China and India presented investors with a pleasant surprise on Wednesday – with purchasing managers’ indices showing strongish growth in orders.

But South Korea spoilt the mood with a shock – a 6.6 per cent year-on-year plunge in exports, compared to a decline of under 1 per cent forecast by most economists. The markets took it in their stride, with the MSCI Asia-ex-Japan index trading just 0.5 per cent lower. The impact of the eurozone crisis on Asia is becoming starker by the day: but what is less clear is Asia’s capacity to withstand the pressure and boost domestic demand.

Simon Rabinovitch reported for the FT that the official PMI showed China’s factory activity picked up modestly, although new export orders fell sharply from December and the country’s finance minister said exporters faced “increasing difficulties.”

As Rabinovitch wrote, the PMI inched up to 50.5 in January from the previous reading of 50.3, barely making it above the 50 level that separates expansion from contraction, as the world’s second-largest economy feels the chills from Europe’s debt troubles.

China’s finance minister Xie Xuren said in remarks on Wednesday:”As the external demand is now fading clearly, Chinese exporters are facing increasing difficulties.”

But, investors had been braced for worse: China’s January number was slightly better than had been forecast.

In India too, there is good news from the factory gates. The PMI showed activity growing at its fastest pace in eight months, with a PMI reading of 57.5 in January.

But India is a domestically-oriented economy fairly immune to swings in global trade.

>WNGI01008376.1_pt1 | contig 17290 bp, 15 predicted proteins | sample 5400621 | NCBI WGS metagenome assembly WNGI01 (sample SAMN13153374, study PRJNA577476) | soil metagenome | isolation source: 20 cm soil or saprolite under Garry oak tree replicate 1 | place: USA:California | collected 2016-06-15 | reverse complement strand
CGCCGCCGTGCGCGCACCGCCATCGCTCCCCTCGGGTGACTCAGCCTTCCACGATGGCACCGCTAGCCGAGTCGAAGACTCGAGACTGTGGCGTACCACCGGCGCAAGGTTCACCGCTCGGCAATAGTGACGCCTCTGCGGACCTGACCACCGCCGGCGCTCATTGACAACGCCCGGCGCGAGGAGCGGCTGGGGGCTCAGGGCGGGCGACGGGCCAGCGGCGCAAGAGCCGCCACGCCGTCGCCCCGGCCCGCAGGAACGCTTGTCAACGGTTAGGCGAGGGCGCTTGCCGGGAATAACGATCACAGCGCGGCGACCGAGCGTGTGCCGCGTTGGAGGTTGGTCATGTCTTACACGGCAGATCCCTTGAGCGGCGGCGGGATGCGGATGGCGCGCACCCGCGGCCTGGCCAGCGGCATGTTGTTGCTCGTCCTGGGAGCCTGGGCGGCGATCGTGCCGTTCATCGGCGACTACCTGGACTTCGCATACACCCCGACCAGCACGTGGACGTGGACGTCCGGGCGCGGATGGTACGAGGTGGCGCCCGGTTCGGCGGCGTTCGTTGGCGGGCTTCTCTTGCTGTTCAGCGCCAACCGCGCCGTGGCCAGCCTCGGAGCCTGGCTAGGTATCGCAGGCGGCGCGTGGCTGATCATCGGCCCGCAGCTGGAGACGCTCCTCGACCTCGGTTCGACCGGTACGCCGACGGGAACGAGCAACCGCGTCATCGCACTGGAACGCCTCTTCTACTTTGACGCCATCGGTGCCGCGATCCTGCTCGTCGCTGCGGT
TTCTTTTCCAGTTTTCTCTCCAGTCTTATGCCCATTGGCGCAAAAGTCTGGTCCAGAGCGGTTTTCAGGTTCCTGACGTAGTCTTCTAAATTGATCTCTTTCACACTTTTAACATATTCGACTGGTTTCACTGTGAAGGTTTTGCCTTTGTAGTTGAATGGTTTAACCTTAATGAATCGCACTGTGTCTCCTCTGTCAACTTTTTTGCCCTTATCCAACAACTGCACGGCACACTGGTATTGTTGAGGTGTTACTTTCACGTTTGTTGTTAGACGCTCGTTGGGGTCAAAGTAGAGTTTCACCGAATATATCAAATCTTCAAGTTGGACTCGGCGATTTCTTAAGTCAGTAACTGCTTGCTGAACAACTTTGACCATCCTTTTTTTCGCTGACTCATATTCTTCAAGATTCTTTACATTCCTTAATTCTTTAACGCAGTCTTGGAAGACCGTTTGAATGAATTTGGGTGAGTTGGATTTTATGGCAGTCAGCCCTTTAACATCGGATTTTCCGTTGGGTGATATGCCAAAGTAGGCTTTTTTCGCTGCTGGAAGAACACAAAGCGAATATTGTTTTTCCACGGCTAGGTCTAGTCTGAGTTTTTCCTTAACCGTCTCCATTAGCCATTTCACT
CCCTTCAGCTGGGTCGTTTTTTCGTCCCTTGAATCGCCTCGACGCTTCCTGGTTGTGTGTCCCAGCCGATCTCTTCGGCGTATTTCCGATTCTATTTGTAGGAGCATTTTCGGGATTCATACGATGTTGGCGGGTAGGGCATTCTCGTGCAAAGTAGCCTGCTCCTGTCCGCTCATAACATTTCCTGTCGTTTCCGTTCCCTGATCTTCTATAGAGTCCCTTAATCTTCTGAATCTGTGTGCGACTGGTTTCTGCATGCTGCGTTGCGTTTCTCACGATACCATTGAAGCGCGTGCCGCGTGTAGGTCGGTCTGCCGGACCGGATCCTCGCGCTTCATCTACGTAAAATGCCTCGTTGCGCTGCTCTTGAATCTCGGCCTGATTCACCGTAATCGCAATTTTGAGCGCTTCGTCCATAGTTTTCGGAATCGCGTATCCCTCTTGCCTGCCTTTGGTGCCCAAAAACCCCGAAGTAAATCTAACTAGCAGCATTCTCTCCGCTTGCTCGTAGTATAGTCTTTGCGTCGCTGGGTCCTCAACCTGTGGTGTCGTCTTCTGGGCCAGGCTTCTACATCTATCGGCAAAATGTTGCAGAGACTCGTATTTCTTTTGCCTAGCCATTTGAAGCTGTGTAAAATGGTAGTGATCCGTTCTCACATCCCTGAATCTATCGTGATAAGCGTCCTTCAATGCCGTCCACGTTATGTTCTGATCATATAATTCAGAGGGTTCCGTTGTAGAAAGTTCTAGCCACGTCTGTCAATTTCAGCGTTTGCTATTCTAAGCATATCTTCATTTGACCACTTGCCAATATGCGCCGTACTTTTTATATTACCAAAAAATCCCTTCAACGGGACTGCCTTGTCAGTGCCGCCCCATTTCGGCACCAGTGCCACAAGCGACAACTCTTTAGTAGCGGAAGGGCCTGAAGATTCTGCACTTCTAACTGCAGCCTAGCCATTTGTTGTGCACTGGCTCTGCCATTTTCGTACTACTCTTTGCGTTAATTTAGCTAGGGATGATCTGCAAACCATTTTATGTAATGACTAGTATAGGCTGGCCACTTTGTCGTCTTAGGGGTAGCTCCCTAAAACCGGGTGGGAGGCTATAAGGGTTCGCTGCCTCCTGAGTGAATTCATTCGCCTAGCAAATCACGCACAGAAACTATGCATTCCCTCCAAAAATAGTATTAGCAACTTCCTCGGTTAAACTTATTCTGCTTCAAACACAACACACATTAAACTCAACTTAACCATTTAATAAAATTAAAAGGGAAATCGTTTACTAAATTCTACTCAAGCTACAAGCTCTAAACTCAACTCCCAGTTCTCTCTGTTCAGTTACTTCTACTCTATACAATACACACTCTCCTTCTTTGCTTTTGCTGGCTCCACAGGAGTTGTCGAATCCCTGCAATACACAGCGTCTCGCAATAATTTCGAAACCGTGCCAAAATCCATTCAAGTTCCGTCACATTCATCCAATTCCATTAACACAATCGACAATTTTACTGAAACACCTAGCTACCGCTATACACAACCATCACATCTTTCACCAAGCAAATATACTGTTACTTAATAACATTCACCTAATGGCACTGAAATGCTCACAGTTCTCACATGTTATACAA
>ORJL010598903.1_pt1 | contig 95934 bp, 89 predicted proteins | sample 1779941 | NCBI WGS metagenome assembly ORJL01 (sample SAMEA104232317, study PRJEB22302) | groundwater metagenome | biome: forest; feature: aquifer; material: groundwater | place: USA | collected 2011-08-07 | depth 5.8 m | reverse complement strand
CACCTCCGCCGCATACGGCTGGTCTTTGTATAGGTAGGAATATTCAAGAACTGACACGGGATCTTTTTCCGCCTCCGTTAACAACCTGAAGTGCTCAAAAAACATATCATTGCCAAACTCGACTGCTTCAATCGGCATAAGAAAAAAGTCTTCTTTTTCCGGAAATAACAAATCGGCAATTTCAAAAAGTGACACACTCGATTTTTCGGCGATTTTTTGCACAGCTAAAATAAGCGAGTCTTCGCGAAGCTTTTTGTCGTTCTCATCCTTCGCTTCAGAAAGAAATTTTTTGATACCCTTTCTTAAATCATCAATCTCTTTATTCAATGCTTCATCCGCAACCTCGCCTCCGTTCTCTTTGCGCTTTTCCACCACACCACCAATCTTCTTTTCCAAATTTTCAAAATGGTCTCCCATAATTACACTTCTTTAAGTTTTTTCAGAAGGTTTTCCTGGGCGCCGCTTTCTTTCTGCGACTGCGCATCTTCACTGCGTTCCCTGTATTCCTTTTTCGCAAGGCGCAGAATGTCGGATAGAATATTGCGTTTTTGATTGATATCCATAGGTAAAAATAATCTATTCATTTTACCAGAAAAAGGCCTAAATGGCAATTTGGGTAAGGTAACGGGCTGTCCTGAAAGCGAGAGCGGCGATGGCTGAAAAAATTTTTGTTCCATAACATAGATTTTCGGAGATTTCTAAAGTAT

The exporters of east Asia are in a quite different position. In South Korea, with exports dropping like a stone, the PMI was in negative territory for the sixth month in a row at 49.2 – in scale where anything below 50 indicates contracting demand. But at least it was up on December 46.4.

The story was similar in Taiwan, with the index below 50 for the eighth month in succession – at 48.9 in January following 47.1 in December. HSBC said in a note: “Manufacturers in Taiwan are still struggling, but the deterioration of operational conditions is stabilising.”

With January numbers hit by Chinese New Year holidays, economists see scope for a recovery in February. But there is no escaping the influence of Europe. As Bloomberg and Reuters reported, Korean shipments to Europe dropped 44.8 per cent from a year earlier in the first 20 days of January. Shipments to China, the biggest buyer of South Korean goods, increased 7.3 per cent. Exports to the US and Japan rose 23.3 per cent and 37.2 per cent respectively.

But those with money – or access to credit – are enjoying life while they can. As Bloomberg reported, casinos in Macau, the only place in China where they are legal, had a bumper Lunar New Year. Casino revenues in the world’s largest gambling hub jumped 35 per cent in January to 25 billion patacas ($3.13 billion) in January, according to data from Macau’s Gaming Inspection and Coordination Bureau, beating analyst estimates.

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